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Several components of the glucose induction pathway, namely the Snf3p glucose sensor and the Rgt1p and Mth1p transcription factors, were shown to be involved in inhibition of sporulation by glucose. The glucose sensors had only a minor role in regulating transcript levels of the two key regulators of meiotic initiation, the Ime1p transcription factor and the Ime2p kinase, but a major role in regulating Ime2p stability. Interestingly, Rgt1p was involved in glucose inhibition of spore formation but not inhibition of Ime2p stability. Thus, the glucose induction pathway may regulate meiosis through both RGT1-dependent and RGT1-independent pathways.
Diploid budding yeasts (Saccharomyces cerevisiae) differentiate to form haploid spores. This process, termed sporulation, consists of two sequential programs: meiosis, which generates haploid nuclei, and spore formation, which encapsulates each haploid nucleus within a spore wall. Sporulation is regulated by specific nutritional signals (reviewed in Honigberg & Purnapatre, 2003). Prominent among these signals is glucose, a potent inhibitor of sporulation.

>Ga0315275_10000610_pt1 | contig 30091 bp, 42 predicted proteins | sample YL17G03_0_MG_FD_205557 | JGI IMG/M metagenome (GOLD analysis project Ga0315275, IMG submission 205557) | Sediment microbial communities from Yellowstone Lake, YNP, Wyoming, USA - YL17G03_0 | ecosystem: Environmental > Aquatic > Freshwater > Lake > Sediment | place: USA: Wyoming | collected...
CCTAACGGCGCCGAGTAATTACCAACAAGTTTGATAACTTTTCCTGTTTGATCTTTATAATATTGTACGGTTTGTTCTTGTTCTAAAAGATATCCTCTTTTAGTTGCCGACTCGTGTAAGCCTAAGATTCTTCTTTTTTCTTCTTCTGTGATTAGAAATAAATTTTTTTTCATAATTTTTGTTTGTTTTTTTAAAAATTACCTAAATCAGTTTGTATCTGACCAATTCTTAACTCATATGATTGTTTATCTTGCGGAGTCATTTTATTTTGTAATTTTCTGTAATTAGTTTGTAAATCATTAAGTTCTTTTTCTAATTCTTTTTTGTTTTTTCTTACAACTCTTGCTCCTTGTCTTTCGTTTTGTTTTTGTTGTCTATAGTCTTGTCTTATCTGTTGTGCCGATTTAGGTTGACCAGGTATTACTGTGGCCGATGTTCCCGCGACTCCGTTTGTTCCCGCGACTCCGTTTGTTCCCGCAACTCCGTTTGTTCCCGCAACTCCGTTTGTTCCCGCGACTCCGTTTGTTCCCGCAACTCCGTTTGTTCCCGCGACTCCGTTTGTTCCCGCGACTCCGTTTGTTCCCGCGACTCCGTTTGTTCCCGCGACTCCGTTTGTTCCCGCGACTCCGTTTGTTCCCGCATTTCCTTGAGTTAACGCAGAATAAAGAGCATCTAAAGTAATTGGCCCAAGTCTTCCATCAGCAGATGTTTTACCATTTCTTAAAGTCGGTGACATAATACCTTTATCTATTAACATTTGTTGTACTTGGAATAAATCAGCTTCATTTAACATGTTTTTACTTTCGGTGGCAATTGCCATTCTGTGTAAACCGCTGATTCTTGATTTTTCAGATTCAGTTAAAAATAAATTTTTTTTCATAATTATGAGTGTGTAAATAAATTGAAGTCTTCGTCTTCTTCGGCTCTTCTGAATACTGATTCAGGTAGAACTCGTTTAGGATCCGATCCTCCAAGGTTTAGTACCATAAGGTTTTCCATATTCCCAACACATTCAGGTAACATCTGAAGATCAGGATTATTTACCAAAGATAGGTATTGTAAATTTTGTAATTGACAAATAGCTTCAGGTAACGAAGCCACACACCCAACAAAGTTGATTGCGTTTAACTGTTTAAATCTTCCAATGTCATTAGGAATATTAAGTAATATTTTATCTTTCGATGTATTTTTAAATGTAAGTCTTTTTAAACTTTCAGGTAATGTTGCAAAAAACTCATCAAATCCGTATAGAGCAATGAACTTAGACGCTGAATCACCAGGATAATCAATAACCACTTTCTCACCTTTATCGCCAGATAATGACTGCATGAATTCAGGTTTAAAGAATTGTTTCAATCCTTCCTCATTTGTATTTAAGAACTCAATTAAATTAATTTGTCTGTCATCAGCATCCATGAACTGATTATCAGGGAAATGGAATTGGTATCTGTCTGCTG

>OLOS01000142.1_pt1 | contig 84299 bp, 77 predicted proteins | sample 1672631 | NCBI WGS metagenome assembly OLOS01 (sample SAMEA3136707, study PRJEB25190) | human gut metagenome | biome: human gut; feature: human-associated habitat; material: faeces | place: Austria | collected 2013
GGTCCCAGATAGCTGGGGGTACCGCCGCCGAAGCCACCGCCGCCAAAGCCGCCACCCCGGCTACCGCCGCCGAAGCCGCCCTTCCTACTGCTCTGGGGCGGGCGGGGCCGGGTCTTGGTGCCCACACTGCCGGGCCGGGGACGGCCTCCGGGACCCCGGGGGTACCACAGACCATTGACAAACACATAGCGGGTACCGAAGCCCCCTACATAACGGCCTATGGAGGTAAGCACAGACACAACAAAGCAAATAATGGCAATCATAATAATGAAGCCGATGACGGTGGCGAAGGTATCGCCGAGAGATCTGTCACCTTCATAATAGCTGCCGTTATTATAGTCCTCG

Glucose inhibits sporulation by repressing two master regulators of meiosis – Ime1p, a transcriptional activator, and Ime2p, a protein kinase (reviewed in Kassir et al., 2003; Honigberg, 2004). This repression occurs at several levels: (1) repression of IME1 transcription (Sagee et al., 1998; Shenhar & Kassir, 2001; Purnapatre et al., 2002), (2) inhibition of the assembly/activation of a transcription factor complex (including Ime1p) that induces transcription of IME2 and other early meiotic genes (EMGs) (Malathi et al., 1997; Vidan & Mitchell, 1997; Colomina et al., 2003; Rubin-Bejerano et al., 2004; Mallory et al., 2007), and (3) destabilization of Ime2p (Donzeau & Bandlow, 1999; Bolte et al., 2002; Purnapatre et al., 2005). These three levels of controls ensure that meiosis does not initiate until glucose is completely exhausted. For example, during late stages of growth, as the concentration of glucose decreases and the concentration of nonfermentable carbon source increases, IME1 is induced to moderate levels, but meiosis does not initiate (Purnapatre et al., 2002). Meiosis is prevented under these conditions in part because even the low concentrations of residual glucose present during late stages of growth are sufficient for the second and third levels of repression described above (Honigberg & Lee, 1998; Purnapatre et al., 2005).